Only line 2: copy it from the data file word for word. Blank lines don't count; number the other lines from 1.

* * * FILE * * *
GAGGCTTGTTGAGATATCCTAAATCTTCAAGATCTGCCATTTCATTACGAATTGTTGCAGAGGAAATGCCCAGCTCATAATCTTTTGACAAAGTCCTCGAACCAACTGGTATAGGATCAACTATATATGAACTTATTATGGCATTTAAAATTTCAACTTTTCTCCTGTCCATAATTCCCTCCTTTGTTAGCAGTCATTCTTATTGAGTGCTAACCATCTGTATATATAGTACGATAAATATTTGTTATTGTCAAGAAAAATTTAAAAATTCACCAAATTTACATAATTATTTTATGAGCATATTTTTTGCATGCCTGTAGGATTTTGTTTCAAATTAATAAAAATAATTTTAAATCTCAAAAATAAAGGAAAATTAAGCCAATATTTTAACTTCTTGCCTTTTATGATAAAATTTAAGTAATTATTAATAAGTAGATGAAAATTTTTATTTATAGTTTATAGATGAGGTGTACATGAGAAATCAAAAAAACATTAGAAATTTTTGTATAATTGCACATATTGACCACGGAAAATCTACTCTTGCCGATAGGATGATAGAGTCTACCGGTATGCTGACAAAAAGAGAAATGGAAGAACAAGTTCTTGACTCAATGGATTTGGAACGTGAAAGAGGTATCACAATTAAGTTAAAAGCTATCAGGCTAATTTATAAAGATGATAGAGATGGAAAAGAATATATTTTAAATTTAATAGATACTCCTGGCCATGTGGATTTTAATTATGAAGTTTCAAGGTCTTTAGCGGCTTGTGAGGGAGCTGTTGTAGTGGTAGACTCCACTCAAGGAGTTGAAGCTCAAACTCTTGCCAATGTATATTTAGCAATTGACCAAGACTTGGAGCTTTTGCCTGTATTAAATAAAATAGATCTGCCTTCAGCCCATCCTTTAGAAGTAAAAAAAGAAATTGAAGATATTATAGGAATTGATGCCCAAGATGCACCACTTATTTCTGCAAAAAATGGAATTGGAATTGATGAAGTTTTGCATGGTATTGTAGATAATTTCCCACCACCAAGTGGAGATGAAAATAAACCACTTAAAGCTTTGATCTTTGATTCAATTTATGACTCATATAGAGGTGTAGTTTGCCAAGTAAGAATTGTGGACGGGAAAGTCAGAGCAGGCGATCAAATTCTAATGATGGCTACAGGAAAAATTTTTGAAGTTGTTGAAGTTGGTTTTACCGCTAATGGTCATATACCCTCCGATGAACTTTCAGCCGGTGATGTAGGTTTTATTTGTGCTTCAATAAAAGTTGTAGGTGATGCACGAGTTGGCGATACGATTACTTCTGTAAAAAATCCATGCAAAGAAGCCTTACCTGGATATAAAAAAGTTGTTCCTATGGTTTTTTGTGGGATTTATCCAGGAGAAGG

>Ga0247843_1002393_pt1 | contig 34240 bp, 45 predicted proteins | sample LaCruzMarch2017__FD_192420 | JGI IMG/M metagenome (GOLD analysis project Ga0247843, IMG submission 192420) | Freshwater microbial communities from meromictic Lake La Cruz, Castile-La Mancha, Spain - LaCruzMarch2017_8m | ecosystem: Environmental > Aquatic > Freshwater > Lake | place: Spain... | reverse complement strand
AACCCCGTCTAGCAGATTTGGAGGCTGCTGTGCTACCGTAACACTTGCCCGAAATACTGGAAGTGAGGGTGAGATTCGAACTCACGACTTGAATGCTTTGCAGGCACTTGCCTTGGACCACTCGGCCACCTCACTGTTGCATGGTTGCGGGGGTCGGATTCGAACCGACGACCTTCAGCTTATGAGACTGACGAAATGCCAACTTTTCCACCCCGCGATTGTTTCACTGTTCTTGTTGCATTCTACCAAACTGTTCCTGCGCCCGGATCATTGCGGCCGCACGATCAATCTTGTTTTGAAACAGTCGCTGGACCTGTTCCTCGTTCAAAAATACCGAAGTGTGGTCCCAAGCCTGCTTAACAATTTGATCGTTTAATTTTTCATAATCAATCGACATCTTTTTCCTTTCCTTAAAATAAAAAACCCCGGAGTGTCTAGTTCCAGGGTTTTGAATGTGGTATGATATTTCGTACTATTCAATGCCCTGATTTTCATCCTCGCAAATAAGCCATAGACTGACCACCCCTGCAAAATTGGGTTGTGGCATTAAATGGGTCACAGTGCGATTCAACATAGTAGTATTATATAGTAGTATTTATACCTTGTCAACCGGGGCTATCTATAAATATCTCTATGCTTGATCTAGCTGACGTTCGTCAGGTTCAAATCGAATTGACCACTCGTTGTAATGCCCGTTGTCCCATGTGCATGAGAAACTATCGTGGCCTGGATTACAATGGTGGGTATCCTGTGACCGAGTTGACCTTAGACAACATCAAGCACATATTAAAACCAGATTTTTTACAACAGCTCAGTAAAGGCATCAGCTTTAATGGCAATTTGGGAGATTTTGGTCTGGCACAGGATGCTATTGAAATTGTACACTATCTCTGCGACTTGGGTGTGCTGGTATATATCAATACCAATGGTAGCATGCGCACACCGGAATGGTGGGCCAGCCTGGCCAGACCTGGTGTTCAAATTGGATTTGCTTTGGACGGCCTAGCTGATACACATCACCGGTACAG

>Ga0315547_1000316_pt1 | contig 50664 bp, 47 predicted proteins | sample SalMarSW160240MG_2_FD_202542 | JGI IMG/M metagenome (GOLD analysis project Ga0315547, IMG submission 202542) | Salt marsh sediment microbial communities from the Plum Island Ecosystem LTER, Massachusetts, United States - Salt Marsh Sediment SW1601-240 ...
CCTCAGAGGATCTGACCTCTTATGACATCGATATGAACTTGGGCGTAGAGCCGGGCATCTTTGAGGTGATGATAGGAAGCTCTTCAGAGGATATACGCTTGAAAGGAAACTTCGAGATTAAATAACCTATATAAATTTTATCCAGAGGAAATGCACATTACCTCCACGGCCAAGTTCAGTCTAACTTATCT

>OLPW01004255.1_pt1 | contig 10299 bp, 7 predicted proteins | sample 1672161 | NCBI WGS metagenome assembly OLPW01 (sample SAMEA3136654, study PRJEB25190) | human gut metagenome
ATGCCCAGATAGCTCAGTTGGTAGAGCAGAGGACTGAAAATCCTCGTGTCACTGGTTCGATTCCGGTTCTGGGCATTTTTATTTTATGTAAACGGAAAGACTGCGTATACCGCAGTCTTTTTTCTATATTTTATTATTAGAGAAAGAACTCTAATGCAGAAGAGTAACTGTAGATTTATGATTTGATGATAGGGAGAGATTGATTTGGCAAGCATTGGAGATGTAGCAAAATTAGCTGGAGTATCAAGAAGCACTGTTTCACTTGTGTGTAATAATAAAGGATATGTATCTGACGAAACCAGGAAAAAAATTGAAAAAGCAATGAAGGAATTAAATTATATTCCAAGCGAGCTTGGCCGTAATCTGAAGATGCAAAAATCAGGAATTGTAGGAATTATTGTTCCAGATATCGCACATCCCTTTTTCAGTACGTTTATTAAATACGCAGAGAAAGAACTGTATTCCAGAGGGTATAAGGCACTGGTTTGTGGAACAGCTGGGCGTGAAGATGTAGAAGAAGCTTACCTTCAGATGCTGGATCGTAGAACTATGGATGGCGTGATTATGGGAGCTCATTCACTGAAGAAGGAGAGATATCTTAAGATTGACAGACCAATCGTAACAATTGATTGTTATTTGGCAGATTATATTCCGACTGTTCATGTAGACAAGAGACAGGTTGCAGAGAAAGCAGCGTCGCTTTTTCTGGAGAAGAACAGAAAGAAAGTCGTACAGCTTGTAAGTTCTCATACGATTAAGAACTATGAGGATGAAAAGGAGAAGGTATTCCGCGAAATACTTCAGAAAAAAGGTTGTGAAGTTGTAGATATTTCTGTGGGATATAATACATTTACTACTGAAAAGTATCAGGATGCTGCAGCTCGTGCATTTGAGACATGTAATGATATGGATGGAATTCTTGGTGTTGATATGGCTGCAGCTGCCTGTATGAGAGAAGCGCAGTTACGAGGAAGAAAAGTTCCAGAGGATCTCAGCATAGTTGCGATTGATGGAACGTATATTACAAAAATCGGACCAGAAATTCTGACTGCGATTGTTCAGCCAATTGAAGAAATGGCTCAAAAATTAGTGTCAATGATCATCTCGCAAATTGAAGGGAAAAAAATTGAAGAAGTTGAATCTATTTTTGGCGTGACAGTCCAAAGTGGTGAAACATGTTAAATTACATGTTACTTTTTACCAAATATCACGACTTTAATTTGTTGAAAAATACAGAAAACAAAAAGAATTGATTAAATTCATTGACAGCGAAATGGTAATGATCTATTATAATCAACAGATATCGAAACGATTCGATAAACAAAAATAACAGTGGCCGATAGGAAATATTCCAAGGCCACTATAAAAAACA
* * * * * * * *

>Ga0247843_1002393_pt1 | contig 34240 bp, 45 predicted proteins | sample LaCruzMarch2017__FD_192420 | JGI IMG/M metagenome (GOLD analysis project Ga0247843, IMG submission 192420) | Freshwater microbial communities from meromictic Lake La Cruz, Castile-La Mancha, Spain - LaCruzMarch2017_8m | ecosystem: Environmental > Aquatic > Freshwater > Lake | place: Spain... | reverse complement strand